Watching the current presidential campaign and its orbiting pundits, Lewis Black is concerned about his career.
"I try to present myself as crazier than what I am seeing, and now they have stretched the limits," he says, almost laughing. "Unless I am hospitalized, I don't know how much further I can go."
But it doesn't take much to get him started on the subject. And just like in his Comedy Central specials and segments on The Daily Show with Jon Stewart, both his trademark sputtering state of agitation and cutting insights spill forth over the phone from his home in New York.
"Did you watch the Republican National Convention?" he asks but doesn't wait for an answer. "I wish my bathroom were that white. It's like watching a group of people who are freaked out that they're going to lose their power.
"And then you look at the Democrats and you go, 'Holy f—k, could you guys dress up? Pretend? Present yourselves.' They all look homeless. Both sides present themselves in such a fashion that I get why the other side says 'I am not going to deal with them.'"
Black isn't a political comedian so much as the subject is unavoidable. And he's not without hope.
"I work from whatever makes me angry," he says. "A lot of what I see is political now. That's what makes me the maddest. I look and I can't believe these people are this age and still pulling this shit. It's like they never grew up.
"The kids are way ahead of the arc. The next group has gotten over some of the social stuff some of these f—king monkeys don't comprehend. They get gay marriage. They get diversity. It doesn't freak them the f—k out."
Black prides himself on having an audience that spans generations, and he says his fans get his act, meaning that it's only in bars that they expect him to spew jokes in Tourette syndrome-like convulsions of outrage.
While he is best known for his comedy, Black's first love was theater. He's performing in New Orleans this week in preparation for a weeklong standup stint on Broadway, but he's also got a play in production in New Jersey. Called One Slight Hitch, it's in its third production. It's one of 40 plays he's written.
Black grew up in suburban Maryland, and after his first job as a graveyard-shift package sorter at the post office, he headed for college, first to Maryland and then to the University of North Carolina, where he became interested in theater. In Chapel Hill, he tried stand up comedy and bombed at the rock club Cat's Cradle and figured he'd pursue an academic career teaching drama and writing plays. But a successful play convinced Black to give the theater world a try. A few years later, he entered the Yale University School of Drama.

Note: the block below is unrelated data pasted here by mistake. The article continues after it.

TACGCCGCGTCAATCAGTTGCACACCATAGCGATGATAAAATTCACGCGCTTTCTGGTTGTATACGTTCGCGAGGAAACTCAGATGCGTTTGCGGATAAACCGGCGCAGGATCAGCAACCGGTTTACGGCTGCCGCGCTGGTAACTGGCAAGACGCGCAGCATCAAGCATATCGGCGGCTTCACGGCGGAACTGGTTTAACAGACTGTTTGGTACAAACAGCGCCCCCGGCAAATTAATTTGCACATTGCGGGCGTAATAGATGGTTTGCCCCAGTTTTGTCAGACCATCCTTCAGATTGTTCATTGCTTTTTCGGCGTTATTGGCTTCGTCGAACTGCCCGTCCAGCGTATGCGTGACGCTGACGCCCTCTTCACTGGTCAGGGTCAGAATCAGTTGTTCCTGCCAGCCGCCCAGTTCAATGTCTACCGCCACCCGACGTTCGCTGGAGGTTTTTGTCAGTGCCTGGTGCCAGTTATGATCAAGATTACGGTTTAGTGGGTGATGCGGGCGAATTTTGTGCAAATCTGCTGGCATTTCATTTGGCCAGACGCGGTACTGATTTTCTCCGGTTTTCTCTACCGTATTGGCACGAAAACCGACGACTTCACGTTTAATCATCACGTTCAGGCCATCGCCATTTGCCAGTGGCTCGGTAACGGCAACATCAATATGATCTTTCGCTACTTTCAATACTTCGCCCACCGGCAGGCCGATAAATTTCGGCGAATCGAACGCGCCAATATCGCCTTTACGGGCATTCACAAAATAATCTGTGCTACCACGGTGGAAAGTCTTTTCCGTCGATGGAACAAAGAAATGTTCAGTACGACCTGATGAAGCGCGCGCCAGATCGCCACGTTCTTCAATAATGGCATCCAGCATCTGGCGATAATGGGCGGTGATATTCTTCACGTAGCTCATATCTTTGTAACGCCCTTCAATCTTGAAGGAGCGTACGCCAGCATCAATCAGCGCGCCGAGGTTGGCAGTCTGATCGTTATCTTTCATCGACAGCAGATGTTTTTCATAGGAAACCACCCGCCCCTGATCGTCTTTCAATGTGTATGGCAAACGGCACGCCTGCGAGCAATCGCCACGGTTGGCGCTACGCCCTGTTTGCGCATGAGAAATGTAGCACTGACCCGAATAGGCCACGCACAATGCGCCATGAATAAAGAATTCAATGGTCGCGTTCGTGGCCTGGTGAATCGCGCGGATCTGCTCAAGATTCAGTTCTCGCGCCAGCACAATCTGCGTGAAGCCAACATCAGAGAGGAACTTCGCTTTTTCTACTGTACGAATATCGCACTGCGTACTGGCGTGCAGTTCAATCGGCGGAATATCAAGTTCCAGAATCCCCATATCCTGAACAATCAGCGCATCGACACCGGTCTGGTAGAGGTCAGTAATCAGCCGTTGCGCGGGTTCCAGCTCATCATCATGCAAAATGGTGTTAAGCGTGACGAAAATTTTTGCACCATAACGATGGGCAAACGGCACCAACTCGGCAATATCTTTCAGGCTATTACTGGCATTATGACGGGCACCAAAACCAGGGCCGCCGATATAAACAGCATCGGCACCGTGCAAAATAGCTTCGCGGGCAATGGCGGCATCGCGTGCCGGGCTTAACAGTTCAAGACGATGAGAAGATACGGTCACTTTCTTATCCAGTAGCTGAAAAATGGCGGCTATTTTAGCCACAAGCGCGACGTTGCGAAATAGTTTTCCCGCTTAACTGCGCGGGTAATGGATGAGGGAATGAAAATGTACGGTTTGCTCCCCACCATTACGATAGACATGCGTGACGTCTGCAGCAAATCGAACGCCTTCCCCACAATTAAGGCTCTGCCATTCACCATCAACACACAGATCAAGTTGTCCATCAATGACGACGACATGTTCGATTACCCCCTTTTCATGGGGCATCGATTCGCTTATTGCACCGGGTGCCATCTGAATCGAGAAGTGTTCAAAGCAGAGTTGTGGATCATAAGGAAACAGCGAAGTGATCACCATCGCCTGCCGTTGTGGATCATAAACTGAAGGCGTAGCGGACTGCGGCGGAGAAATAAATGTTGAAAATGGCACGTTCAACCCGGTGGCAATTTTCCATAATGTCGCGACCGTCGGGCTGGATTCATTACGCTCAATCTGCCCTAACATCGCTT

"It did good in a lot of ways, but little in the way of playwriting," Black says. "It helped my standup and friendships. But it was astonishing: They never ever talked about plot. Ever. They were like, 'Why don't you do some art?' And it was like, 'OK, we'll do some art.'
"Plot was like this mystery to me. They didn't even like playwrights. They didn't like (Tennessee) Williams or Arthur Miller or Clifford Odets. But they liked Chekhov. Chekhov was good. Williams and these other guys — you can't at least teach something about plot from them? You didn't have to like them. Just, 'Here's what a plot is like.' But they didn't even teach them."
Black then moved to New York City and set up shop at the West Bank Cafe's Downstairs Theatre and Bar, where he presented plays and served as host. The theater presented works by a young Aaron Sorkin (The West Wing, The Newsroom) and Alan Ball (American Beauty, Six Feet Under).
"We did absolutely more new American one-act plays than any theater in the country for eight years," Black says. "And what we learned from that is that no one likes one-act plays."
But during that time, he got more comfortable onstage from introducing plays every night. And the 100-seat theater hosted standup nights on Saturdays.
Then a fellow comedian, Dan Ballard, offered him some advice.
"'I don't get it, you're really angry, and you're not yelling. I'm not angry at all and I am yelling. When you get up there, I just want you to yell your act,'" Black recalls him saying. "And when I got up there, I started yelling and it worked. I was like 'Oh f—k, that's why I am funny. I am funny when I am angry.' It only took me 35 years to figure out."
He honed the angry persona and began a more lucrative comedy career at clubs like Catch A Rising Star. He's put out a stream of books, CDs (won two Grammys), DVDs and appeared in nearly 20 films, from Woody Allen's Hannah and Her Sisters to doing voices for animated features. Since 1998, he's been a regular on The Daily Show, skewering subjects ranging from politics to Wall Street to social media or whatever else gets his blood boiling and his audience howling. Since the style emanates from his natural reactions, it's easy for him to continually introduce new material into his act.
"I do like that (angry) character," Black says. "I know that whatever (irritating thing) happens, I get to work it out at night."